Pornografia: A Novel
One of the indisputable totems of twentieth-century world literature, Witold Gombrowicz wrote Pornografia after leaving his native Poland for Argentina in 1939 and then watching from afar as the German invasion destroyed his country. Translated for the first time into English from the original Polish by award-winning translator Danuta Borchardt, Pornografia is one of Gombr...more
George Bernard Shaw
Nothing would seem more true than Shaw's quote according to Gombrowicz's narrator, Witold Gombrowicz. Pornografia,Gombrowicz's novel that missed winning the International Prize for Literature by one vote in 1960, features the eponymous narrator of the author and his compatriot in obsession, Fryderyk. Beginning with Gombrowicz's first meeting with Fryderyk, "a middle-aged guy..., dark and lean, with an aquiline nose", we know that Fryderyk easily,...more
The narrator - Gombrowicz himself - and his friend become obsessed with a young couple who are actually no more than children who have grown up t...more
The title has been criticised as inappropriate or misleading. I think it is perfect. Without it, the book would hardly make sense. The title undercuts the languidly unfolding portrayal of a couple of old Polish duffers, remindin...more
If you, your spouse, and your teenage farmhand ever find yourself tending a tract of land in the country, beware of old dudes from the city. A brief stay at your farmhouse may be OK, but if those fellows start to linger, expect mischief. Expect creepy machinations. If you find that someone's been leaving strange letters under rocks, suspect the old men! If you see the old timers tiptoeing about the garden with wide eyes, lock them up! At the very least, don't let them ne...more
The summary from the Publishers Weekly review (taken from Bacacay: The Polish Literature Weblog):
While recuperating from wartime Warsaw in the Polish countryside, the unnamed narrator and his friend, Fryderyk, attempt to force amour between two local youths, Karol and Henia, as a kind of a lewd entertainment. They become increasingly frustrated as they discover that the two have no interest in one another, and the games are momentarily stopped by a local murder a...more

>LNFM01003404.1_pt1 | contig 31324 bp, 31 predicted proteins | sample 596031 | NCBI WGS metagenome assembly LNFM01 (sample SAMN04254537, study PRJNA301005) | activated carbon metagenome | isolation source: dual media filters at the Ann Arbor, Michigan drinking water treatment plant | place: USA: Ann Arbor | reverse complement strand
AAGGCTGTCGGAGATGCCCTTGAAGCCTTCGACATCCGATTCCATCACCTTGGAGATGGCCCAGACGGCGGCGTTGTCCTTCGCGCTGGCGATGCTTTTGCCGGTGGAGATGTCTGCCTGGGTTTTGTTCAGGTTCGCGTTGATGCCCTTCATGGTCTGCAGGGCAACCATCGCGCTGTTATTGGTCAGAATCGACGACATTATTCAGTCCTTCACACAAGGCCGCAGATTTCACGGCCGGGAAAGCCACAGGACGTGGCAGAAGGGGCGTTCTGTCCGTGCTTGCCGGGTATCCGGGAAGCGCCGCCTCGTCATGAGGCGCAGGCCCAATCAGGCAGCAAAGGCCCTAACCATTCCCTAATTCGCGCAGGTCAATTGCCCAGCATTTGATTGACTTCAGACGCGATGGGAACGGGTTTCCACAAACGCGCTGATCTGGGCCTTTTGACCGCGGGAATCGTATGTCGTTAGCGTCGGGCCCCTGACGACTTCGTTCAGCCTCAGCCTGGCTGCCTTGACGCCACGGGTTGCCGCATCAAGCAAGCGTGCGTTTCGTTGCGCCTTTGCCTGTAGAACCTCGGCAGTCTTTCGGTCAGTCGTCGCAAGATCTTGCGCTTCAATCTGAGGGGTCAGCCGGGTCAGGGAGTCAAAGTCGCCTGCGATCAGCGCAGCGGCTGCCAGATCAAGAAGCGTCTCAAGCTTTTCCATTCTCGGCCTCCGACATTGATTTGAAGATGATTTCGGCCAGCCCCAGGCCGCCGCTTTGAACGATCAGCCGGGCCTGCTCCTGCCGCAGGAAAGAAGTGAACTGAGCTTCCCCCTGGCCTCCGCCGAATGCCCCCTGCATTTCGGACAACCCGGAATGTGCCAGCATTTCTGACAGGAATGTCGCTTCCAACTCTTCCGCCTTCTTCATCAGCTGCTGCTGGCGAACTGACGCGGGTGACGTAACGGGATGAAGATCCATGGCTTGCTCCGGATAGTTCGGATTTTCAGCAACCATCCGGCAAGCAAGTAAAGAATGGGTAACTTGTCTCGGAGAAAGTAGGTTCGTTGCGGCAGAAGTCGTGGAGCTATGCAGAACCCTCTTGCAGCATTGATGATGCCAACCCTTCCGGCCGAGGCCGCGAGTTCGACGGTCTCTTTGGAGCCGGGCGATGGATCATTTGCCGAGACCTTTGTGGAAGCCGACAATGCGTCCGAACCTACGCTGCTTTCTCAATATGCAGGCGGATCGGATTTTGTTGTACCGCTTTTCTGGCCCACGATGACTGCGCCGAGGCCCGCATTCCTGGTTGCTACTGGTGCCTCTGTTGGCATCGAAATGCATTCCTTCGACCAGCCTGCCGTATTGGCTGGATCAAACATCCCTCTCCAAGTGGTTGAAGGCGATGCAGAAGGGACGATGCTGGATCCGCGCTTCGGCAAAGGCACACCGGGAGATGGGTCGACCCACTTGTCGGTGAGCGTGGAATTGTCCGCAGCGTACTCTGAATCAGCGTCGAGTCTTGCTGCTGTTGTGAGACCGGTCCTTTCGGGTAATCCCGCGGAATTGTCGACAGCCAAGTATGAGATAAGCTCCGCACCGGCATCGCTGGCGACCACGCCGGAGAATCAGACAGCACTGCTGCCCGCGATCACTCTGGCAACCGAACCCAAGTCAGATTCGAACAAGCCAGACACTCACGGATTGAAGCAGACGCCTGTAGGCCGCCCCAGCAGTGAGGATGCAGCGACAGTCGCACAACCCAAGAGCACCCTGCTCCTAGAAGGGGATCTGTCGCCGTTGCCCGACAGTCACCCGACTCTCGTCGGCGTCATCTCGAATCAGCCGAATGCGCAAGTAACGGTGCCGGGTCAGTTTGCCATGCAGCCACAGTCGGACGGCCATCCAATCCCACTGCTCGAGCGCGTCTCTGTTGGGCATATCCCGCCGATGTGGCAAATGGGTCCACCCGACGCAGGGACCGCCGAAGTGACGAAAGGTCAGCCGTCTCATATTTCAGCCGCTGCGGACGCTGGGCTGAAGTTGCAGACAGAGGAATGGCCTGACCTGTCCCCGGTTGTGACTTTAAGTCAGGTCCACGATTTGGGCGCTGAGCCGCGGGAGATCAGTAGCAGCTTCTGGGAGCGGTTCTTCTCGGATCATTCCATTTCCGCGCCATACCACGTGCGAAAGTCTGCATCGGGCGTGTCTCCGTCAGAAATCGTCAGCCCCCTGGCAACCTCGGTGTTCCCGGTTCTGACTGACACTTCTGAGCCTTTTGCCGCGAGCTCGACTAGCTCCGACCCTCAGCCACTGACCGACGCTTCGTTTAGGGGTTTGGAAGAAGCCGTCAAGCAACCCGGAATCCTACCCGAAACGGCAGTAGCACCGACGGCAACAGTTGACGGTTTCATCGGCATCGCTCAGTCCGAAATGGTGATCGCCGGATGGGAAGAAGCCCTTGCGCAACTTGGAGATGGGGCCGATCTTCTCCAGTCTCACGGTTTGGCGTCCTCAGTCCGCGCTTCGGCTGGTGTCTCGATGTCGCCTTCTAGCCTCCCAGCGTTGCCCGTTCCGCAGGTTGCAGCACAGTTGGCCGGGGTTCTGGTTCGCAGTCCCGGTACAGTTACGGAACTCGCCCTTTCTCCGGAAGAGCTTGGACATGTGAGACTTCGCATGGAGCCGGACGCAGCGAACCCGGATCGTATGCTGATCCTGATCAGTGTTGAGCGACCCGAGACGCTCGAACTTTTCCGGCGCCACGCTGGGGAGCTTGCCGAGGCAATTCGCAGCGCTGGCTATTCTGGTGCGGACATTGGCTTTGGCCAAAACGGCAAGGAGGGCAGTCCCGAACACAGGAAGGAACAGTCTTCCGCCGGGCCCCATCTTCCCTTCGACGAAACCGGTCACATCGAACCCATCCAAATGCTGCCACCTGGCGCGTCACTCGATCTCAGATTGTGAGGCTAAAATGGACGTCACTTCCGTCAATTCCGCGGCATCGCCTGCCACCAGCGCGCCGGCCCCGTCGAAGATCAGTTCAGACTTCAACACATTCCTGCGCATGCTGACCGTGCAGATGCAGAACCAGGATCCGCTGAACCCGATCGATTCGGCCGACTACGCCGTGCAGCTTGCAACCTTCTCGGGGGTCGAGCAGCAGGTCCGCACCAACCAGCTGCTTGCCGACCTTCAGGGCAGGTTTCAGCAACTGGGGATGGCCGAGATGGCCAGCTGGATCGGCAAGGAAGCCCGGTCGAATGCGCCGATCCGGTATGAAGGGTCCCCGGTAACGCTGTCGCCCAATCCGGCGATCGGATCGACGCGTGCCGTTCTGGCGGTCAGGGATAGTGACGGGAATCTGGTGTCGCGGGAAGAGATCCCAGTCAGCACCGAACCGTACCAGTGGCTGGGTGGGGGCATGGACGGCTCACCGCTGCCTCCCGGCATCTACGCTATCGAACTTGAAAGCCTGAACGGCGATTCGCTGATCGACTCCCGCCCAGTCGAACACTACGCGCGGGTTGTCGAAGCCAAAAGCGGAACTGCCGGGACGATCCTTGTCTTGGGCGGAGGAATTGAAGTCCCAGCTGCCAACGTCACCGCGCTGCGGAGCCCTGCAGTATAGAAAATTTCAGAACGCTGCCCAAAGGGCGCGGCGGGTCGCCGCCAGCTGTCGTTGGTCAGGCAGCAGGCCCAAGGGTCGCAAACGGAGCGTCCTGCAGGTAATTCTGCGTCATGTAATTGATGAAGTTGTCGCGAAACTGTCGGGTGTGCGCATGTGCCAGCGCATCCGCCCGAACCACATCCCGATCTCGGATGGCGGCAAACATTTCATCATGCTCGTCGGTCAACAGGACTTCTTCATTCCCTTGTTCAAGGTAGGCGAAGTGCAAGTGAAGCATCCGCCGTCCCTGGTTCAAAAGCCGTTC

Gombrowicz (or at least his eponymous character) seems to feel a lot of disgust for mature folks. He and his character seem to be suggesting that the old can only live through the young. But the opposite observation seems equally compelling to me: that youth could n...more
this is the second novel i have read by witold. the first novel i read was kosmos, which i liked much less than pornografia. both were translated by danuta borchardt; i found that kosmos was simply too difficult to read and therefore too difficult to enjoy. pornografia, on the other hand, is a much easier to follow novel and, although slightly schizophrenic at times, a thoroughly enjoyable read. that is, enjoyable if you like books about wartime europe, bored and lusty ol...more
"Three o'clock in the afternoon. Foggy. A hag's torso splitting Fryderyk in half, a child's leg riding onto his chin...and so he traveled...but he traveled, as always, correctly and with perfect manners."
"The train stopped again, somewhere behind me the shu...more
I felt like a voyeur the entire time I read this, seeing through the shifting perspective of the narrator the beauty of youth and the horror of corruption. I kept trying to apply a nice, neat grad school term to describe the story and its philosophic digressions, but Gombrowicz's book proved elusive in this regard. Yeah, two urban intellectuals retreat to the Polish countryside and, bored as hell, become obsessed with two youths and scheme to orchestrate t...more
De cualquier forma, la novela es entretenida, din��mica, sorprende momento a momento super��ndose p��gina tras p��gina, y sobre todo subjetiva.
Si bien el libro no es para todo el mun...more
For my part I have never read anything like this and I sense it will be with me for quite a while, ruminating and rumbling somewhere deep within and causing mischief. A very irreverent book indeed.
It is an odd book in many ways, and quite slow-moving. Only for the patient.